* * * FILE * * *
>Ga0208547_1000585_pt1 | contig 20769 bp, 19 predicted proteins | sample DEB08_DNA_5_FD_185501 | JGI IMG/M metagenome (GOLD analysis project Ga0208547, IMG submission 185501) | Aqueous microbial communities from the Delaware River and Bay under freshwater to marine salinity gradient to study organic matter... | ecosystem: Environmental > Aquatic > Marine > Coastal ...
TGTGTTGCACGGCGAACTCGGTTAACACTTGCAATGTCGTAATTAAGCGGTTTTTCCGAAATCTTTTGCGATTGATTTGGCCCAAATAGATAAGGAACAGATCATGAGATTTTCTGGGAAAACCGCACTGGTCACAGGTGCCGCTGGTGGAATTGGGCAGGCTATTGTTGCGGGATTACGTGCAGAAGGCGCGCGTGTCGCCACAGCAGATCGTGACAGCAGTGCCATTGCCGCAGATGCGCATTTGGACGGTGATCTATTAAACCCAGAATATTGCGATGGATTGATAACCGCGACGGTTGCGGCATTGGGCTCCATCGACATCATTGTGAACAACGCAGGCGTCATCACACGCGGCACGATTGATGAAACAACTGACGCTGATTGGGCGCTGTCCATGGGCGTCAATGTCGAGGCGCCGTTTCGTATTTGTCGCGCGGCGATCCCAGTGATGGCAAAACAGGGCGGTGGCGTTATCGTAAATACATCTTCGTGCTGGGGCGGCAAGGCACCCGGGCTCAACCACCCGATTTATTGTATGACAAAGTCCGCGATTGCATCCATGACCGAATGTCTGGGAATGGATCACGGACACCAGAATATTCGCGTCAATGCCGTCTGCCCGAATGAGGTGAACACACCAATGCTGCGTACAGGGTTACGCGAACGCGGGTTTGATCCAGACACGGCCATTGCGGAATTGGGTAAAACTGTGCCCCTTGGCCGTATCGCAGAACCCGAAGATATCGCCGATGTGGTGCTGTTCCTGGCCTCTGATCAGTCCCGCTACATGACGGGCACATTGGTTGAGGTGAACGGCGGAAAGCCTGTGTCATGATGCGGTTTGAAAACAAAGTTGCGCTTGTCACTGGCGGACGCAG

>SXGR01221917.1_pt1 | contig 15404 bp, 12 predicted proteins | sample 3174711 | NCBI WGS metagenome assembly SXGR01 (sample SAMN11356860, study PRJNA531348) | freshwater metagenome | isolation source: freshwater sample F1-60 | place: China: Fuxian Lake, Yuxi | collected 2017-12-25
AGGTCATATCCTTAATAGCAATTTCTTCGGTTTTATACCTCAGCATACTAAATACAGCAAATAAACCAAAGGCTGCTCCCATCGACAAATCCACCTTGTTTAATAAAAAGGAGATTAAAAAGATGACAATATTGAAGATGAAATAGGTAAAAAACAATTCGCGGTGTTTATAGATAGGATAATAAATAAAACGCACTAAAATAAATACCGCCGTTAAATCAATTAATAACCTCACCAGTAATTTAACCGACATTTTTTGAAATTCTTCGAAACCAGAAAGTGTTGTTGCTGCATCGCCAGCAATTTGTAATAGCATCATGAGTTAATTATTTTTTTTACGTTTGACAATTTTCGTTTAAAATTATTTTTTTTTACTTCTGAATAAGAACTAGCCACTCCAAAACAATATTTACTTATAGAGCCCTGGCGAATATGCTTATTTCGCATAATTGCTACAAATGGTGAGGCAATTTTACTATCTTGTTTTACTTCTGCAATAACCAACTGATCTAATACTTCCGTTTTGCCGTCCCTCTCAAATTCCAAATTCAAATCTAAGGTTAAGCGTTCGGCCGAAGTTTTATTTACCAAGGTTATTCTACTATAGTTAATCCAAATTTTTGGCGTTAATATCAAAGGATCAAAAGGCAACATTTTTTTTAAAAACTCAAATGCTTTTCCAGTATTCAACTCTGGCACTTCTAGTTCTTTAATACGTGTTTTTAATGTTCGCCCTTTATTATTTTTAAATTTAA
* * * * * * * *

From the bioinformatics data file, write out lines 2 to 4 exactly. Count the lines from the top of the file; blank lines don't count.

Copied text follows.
TGTGTTGCACGGCGAACTCGGTTAACACTTGCAATGTCGTAATTAAGCGGTTTTTCCGAAATCTTTTGCGATTGATTTGGCCCAAATAGATAAGGAACAGATCATGAGATTTTCTGGGAAAACCGCACTGGTCACAGGTGCCGCTGGTGGAATTGGGCAGGCTATTGTTGCGGGATTACGTGCAGAAGGCGCGCGTGTCGCCACAGCAGATCGTGACAGCAGTGCCATTGCCGCAGATGCGCATTTGGACGGTGATCTATTAAACCCAGAATATTGCGATGGATTGATAACCGCGACGGTTGCGGCATTGGGCTCCATCGACATCATTGTGAACAACGCAGGCGTCATCACACGCGGCACGATTGATGAAACAACTGACGCTGATTGGGCGCTGTCCATGGGCGTCAATGTCGAGGCGCCGTTTCGTATTTGTCGCGCGGCGATCCCAGTGATGGCAAAACAGGGCGGTGGCGTTATCGTAAATACATCTTCGTGCTGGGGCGGCAAGGCACCCGGGCTCAACCACCCGATTTATTGTATGACAAAGTCCGCGATTGCATCCATGACCGAATGTCTGGGAATGGATCACGGACACCAGAATATTCGCGTCAATGCCGTCTGCCCGAATGAGGTGAACACACCAATGCTGCGTACAGGGTTACGCGAACGCGGGTTTGATCCAGACACGGCCATTGCGGAATTGGGTAAAACTGTGCCCCTTGGCCGTATCGCAGAACCCGAAGATATCGCCGATGTGGTGCTGTTCCTGGCCTCTGATCAGTCCCGCTACATGACGGGCACATTGGTTGAGGTGAACGGCGGAAAGCCTGTGTCATGATGCGGTTTGAAAACAAAGTTGCGCTTGTCACTGGCGGACGCAG

>SXGR01221917.1_pt1 | contig 15404 bp, 12 predicted proteins | sample 3174711 | NCBI WGS metagenome assembly SXGR01 (sample SAMN11356860, study PRJNA531348) | freshwater metagenome | isolation source: freshwater sample F1-60 | place: China: Fuxian Lake, Yuxi | collected 2017-12-25
AGGTCATATCCTTAATAGCAATTTCTTCGGTTTTATACCTCAGCATACTAAATACAGCAAATAAACCAAAGGCTGCTCCCATCGACAAATCCACCTTGTTTAATAAAAAGGAGATTAAAAAGATGACAATATTGAAGATGAAATAGGTAAAAAACAATTCGCGGTGTTTATAGATAGGATAATAAATAAAACGCACTAAAATAAATACCGCCGTTAAATCAATTAATAACCTCACCAGTAATTTAACCGACATTTTTTGAAATTCTTCGAAACCAGAAAGTGTTGTTGCTGCATCGCCAGCAATTTGTAATAGCATCATGAGTTAATTATTTTTTTTACGTTTGACAATTTTCGTTTAAAATTATTTTTTTTTACTTCTGAATAAGAACTAGCCACTCCAAAACAATATTTACTTATAGAGCCCTGGCGAATATGCTTATTTCGCATAATTGCTACAAATGGTGAGGCAATTTTACTATCTTGTTTTACTTCTGCAATAACCAACTGATCTAATACTTCCGTTTTGCCGTCCCTCTCAAATTCCAAATTCAAATCTAAGGTTAAGCGTTCGGCCGAAGTTTTATTTACCAAGGTTATTCTACTATAGTTAATCCAAATTTTTGGCGTTAATATCAAAGGATCAAAAGGCAACATTTTTTTTAAAAACTCAAATGCTTTTCCAGTATTCAACTCTGGCACTTCTAGTTCTTTAATACGTGTTTTTAATGTTCGCCCTTTATTATTTTTAAATTTAA